Windows Server 2016

Add iSCSI Shared Storage in Windows Server 2016

If you are configuring a Windows Server 2016 Failover cluster or you are building a Windows Server 2016 Hyper-V cluster, you will need shared storage so that either the file or virtual machine resources don’t live on local storage which would negate the high availability benefits of a Windows Server 2016 cluster.  A very popular and useful storage protocol in use everywhere today is iSCSI or Internet Small Computer System Interface that allows SCSI messages to be sent end to end in conjunction with the TCP protocol.  Let’s take a look at how to add iSCSI shared storage in Windows server 2016.

Add iSCSI Shared Storage in Windows Server 2016

Before we begin, let’s talk about prerequisites.  We need to have connectivity from the iSCSI initiator which will be our Windows Server 2016 server and the iSCSI target, which in this demonstration will be a FreeNAS appliance.  You need to take into consideration any firewall or filtering issues that would prevent communication between the devices.  Typically, iSCSI uses TCP ports 860 and 3260 for communication.

In Windows Server 2016, you can find the iSCSI Initiator application by clicking the Windows button and then starting to type iSCSI to initiate the search.  It should populate.  However, you can also launch the application by simply typing iscsicpl.exe in the run or search menu.hvclusgui01c

You will see a dialog box pop up when you first launch the iSCSI initiator application.  This dialog lets you know that the Microsoft iSCSI service is not running.  If you click Yes, it will start the service and it will set the service to start automatically.  When thinking about mounting storage, we definitely want the Microsoft iSCSI service to start automatically as this will allow any storage targets to mount when the server is started or rebooted, etc.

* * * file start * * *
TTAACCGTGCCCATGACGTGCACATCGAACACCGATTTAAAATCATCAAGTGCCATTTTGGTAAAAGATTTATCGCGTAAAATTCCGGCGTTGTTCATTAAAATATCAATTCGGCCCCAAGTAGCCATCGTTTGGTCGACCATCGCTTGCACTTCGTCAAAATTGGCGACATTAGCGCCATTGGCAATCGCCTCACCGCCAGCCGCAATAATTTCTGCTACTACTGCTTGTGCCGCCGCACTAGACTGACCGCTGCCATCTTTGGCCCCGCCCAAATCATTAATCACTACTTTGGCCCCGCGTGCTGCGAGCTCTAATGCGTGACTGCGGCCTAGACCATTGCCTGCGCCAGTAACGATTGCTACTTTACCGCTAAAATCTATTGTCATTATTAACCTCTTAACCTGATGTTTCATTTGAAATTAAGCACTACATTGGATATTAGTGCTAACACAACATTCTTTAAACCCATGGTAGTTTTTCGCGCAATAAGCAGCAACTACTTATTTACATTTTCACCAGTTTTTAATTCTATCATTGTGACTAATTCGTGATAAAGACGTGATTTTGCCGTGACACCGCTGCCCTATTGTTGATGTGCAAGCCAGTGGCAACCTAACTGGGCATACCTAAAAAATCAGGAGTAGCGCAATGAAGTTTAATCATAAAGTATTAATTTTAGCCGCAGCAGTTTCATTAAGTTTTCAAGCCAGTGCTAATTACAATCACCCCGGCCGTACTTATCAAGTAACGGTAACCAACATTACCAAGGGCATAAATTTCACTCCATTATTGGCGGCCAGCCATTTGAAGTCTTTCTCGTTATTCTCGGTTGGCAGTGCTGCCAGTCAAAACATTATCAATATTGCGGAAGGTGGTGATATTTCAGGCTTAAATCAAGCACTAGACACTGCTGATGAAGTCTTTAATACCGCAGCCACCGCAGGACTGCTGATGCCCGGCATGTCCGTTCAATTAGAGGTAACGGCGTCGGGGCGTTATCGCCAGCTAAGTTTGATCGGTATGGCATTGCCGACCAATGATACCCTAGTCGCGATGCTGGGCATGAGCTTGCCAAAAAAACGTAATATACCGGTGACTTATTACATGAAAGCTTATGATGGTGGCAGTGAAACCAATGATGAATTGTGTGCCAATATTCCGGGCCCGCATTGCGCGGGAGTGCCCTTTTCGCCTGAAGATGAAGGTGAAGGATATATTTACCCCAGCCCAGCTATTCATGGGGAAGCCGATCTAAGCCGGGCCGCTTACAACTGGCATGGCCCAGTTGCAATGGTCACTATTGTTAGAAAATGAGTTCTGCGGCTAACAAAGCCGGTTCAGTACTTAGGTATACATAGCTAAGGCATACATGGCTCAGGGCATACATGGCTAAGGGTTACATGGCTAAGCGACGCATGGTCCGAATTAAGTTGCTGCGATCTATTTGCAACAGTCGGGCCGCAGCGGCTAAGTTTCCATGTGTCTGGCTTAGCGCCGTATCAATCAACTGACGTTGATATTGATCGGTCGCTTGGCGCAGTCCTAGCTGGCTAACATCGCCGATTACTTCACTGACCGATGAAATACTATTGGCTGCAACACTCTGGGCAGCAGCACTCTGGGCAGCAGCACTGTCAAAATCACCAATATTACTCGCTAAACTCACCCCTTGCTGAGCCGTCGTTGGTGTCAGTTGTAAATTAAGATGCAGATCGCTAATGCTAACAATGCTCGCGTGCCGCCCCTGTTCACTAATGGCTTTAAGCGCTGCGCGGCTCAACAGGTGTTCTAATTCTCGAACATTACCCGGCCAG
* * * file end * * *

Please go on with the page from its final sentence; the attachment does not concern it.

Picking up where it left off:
After clicking Yes on the dialog box, we can check the services console and see the Microsoft iSCSI Initiator Service is now Running and also set to the Automatic Startup Type.


Now that we have the iSCSI Initiator Properties dialog box open, we can enter the IP address of the iSCSI Target.  In my case there are no special connection considerations that I have setup for the FreeNAS target, so I can simply hit the Quick Connect button which will automatically connect to the iSCSI target.


Notice when clicking the Quick Connect button, I see the Status of Connected and the target name matches the target setup in FreeNAS.


Next, we need to click the Volumes and Devices tab to setup the iSCSI volume.  Again, here I click the Auto Configure option as this will automatically add and configure all available devices in the target.


Now, I see the device volume mounted.


If you have any special considerations to be made in the configuration of the iSCSI connection, those can be setup under the Configuration tab.  These include CHAP or IPsec credentials, etc.  You can also generate reports about the connected targets and devices as well as change the initiator name from the configuration tab.


Adding iSCSI Storage in Disk Management Windows Server 2016

Our work is not done yet.  We still need to add the volume in Windows Server 2016 Disk Management so the volume can actually be used by Windows.  Notice below, after rescanning the disks we see our iSCSI volume now showing up.  It will be added as Offline when it is brought in initially.


Right-click the new volume and select Online.  This will bring the disk online.


Next, we need to Initialize the disk.  So again, we right-click and select Initialize Disk.


We have the option here for either MBR or GPT which for all volumes to support large volumes sizes, etc, we want to choose GPT.


Now we have a new disk that is ready to be provisioned, formatted, etc.



The process to Add iSCSI Shared Storage in Windows Server 2016 is very straightforward.  After we have network connectivity between our initiator and the iSCSI target, we can use the GUI setup shown above to actually setup the connection between the two.  Additionally, we have to add the storage in disk management to Windows so that it has the storage provisioned and ready to use.

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Brandon Lee

Brandon Lee is the Senior Writer, Engineer and owner at and has over two decades of experience in Information Technology. Having worked for numerous Fortune 500 companies as well as in various industries, Brandon has extensive experience in various IT segments and is a strong advocate for open source technologies. Brandon holds many industry certifications, loves the outdoors and spending time with family.

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